March 31, 2006 | By Derek Slater

AV Enthusiasts Hit Hard By DRM, Tech Mandates

In a terrific article at DesignTecnica, audio editor of Home Theater and the author of Practical Home Theater Mark Fleischmann has a stark warning for fellow "gadget lovers" looking forward to the newest crop of audio and video devices:

"What was once legal and "fair use" of existing gear is being redefined, criminalized, and copy-protected out of existence under new laws and regulations. Your existing gear, including your HDTV and your PC, is also being directly sabotaged by software. And gear you buy in the future may not have the functionality you've always taken for granted."

Fleischmann recounts many ways the entertainment industry is trying to take control of your digital devices that may be familiar to readers of this blog, including tech mandates like the digital radio flag and analog hole bills, the Sony rootkit scandal, and the AACS restrictions in HD-DVD and Blu-ray.

AV enthusiasts like Fleischmann are likely to be among the hardest hit by DRM. Wanting to make the most of their media, they have already invested hundreds if not thousands of dollars in new HD displays, home theater receivers, and other devices. But thanks to the alphabet soup of DRM coming our way (AACS, HDCP, DTCP, CableCard, Macrovision), these enthusiasts will increasingly face irrational restrictions and infuriating incompatibilities. Yet just as we know DRM will frustrate legitimate AV enthusiasts, we also know that it won't do a thing to slow digital copyright infringers.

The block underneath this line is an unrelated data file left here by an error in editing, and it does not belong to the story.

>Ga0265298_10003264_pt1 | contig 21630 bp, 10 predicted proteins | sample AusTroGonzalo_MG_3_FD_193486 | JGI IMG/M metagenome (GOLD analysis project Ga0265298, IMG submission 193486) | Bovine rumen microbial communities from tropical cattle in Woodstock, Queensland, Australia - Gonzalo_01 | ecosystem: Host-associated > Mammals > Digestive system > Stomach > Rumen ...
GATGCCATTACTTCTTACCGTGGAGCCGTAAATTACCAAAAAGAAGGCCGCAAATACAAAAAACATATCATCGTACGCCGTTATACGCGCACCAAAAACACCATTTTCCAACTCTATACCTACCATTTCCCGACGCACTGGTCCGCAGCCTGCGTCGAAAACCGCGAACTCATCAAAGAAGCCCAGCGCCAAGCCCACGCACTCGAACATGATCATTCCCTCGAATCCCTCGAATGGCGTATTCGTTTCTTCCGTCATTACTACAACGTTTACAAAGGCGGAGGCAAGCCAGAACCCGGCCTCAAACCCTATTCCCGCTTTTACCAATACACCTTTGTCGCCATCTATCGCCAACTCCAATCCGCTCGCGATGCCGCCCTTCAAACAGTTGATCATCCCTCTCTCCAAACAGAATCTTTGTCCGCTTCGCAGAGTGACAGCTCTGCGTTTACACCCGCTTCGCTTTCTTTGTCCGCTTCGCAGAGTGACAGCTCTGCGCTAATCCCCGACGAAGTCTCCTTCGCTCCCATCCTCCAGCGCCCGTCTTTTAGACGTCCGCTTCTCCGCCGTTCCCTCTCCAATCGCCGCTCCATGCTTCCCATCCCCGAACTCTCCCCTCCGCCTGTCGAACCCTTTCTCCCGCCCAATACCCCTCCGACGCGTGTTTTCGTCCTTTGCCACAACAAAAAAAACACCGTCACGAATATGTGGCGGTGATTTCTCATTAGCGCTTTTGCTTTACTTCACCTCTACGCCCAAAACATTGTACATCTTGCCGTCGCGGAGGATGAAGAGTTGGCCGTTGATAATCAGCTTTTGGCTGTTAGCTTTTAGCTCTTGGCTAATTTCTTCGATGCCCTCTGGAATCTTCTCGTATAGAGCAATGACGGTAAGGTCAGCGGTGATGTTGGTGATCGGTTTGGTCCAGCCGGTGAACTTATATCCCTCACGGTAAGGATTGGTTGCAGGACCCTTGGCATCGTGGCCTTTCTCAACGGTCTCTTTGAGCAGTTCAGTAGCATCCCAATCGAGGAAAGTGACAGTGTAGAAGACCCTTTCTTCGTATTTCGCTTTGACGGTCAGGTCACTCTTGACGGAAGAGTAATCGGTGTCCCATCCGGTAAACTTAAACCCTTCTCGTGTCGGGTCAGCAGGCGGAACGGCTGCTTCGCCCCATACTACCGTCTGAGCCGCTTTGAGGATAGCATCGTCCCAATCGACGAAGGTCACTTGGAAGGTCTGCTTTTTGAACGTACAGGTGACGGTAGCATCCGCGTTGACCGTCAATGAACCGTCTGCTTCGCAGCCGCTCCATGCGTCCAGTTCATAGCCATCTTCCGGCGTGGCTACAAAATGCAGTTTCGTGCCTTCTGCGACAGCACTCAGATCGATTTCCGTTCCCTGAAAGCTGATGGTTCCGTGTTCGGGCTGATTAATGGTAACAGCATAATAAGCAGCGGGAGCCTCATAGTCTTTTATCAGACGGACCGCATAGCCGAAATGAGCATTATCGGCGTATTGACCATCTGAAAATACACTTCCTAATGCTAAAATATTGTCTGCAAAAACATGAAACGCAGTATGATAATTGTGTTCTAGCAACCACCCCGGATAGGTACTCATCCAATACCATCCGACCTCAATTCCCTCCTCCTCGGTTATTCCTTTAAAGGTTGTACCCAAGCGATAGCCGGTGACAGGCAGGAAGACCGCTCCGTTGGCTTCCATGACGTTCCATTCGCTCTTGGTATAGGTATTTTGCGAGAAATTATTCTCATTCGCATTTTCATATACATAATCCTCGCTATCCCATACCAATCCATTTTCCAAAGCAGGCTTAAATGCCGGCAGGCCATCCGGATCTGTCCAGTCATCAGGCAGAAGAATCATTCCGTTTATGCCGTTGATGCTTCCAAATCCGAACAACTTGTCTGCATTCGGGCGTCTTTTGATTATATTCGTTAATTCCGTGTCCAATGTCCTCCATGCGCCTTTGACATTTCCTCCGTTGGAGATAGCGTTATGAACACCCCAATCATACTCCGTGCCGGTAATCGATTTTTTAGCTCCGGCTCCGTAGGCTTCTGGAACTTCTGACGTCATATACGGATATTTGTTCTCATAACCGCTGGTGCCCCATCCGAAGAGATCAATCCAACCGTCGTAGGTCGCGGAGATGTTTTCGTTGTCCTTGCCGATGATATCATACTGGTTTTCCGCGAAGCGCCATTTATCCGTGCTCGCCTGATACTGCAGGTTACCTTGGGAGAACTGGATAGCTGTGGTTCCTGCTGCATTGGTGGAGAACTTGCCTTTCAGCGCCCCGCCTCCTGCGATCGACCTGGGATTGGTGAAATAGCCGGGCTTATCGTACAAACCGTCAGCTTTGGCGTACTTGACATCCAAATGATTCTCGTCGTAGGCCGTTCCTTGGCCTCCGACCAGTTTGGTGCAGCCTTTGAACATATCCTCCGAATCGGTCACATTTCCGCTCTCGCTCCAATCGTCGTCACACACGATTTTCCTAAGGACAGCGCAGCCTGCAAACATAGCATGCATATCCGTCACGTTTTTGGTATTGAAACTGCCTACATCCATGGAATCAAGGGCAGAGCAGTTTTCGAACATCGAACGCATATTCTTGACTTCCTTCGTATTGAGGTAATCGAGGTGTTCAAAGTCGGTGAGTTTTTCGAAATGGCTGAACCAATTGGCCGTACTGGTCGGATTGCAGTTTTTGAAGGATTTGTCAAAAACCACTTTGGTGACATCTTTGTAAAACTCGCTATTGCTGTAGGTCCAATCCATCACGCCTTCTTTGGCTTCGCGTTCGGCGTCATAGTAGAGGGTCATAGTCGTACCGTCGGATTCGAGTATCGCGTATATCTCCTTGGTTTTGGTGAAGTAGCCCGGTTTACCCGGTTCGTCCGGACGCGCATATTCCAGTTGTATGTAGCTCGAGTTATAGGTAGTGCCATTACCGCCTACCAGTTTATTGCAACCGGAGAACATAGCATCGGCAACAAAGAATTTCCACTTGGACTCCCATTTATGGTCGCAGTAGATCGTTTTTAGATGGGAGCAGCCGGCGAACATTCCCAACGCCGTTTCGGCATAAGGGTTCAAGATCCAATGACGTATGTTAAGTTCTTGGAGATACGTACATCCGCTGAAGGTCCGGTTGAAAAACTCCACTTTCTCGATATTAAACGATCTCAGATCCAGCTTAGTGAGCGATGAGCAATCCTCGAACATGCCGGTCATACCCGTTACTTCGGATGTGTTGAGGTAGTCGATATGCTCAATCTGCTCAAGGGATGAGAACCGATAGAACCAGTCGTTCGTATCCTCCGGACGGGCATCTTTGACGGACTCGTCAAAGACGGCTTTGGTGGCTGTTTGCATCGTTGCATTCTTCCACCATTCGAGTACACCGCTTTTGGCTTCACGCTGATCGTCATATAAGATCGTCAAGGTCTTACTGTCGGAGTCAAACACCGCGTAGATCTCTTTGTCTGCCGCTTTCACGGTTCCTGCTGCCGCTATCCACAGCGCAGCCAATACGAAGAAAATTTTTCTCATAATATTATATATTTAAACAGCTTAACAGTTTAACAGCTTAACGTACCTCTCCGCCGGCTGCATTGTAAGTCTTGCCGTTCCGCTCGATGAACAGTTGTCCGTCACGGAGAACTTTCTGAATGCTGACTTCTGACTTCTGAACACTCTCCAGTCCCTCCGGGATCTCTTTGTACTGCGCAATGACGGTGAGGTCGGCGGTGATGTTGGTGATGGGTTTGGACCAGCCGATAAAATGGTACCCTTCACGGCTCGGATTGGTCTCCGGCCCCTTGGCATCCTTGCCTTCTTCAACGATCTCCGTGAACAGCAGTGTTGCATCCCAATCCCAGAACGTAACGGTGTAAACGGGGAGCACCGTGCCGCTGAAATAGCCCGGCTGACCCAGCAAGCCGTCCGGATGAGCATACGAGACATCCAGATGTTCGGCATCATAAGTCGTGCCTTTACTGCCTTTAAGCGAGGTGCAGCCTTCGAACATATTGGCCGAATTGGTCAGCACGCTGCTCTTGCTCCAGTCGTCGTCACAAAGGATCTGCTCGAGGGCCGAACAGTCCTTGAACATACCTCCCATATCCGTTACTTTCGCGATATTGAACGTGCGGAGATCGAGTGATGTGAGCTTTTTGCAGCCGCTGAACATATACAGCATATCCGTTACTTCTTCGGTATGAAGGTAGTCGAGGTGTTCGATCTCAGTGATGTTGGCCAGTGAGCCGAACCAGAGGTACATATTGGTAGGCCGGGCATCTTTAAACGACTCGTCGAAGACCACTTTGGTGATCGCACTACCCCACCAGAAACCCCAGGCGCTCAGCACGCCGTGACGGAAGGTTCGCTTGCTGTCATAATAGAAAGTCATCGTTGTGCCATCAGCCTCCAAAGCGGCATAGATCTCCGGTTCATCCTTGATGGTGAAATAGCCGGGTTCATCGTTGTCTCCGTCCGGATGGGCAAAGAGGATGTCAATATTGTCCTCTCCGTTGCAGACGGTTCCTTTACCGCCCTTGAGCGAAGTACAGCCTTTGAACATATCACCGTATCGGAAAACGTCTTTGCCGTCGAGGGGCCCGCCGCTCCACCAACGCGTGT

We'll all soon come to feel the pinch as Hollywood insists on DRM that treats us all as though we are guilty until proven innocent, but it will be the "early-adopters" like Fleischmann who feel it first. So even if you're not about to spend $5000 on an HDTV, you should probably be paying attention to how DRM affects those who are. Visit EFF's Action Center to voice your concerns.

Deeplinks Topics

Stay in Touch

NSA Spying

EFF is leading the fight against the NSA's illegal mass surveillance program. Learn more about what the program is, how it works, and what you can do.

Follow EFF

Once again, @RIAA asks a court to order the entire world to block & filter an app they don't like. #SOPApower

Oct 13 @ 4:48pm

The JPEG Committee is considering ways to improve image privacy and security. Adding DRM to JPEG would do neither.

Oct 13 @ 4:35pm

These 21 tech companies have come out unequivocally against crypto back doors. Obama should join them.

Oct 13 @ 4:15pm
JavaScript license information